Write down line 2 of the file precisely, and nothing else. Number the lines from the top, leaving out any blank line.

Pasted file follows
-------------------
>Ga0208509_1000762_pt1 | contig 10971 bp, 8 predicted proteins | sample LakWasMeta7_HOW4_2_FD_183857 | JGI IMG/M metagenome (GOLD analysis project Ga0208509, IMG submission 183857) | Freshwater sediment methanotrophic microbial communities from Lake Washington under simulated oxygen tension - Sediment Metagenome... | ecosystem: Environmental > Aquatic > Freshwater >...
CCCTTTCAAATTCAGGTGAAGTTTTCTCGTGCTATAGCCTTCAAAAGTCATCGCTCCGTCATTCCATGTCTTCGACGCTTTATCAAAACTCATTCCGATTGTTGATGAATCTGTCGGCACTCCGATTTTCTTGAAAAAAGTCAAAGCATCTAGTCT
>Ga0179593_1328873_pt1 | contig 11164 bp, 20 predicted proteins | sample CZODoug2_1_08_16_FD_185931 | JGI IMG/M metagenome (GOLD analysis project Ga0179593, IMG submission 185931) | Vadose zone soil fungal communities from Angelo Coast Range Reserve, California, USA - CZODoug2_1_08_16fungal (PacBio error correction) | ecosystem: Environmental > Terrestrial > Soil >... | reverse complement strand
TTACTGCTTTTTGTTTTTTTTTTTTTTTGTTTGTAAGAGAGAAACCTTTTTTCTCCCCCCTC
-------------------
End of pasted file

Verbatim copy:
CCCTTTCAAATTCAGGTGAAGTTTTCTCGTGCTATAGCCTTCAAAAGTCATCGCTCCGTCATTCCATGTCTTCGACGCTTTATCAAAACTCATTCCGATTGTTGATGAATCTGTCGGCACTCCGATTTTCTTGAAAAAAGTCAAAGCATCTAGTCT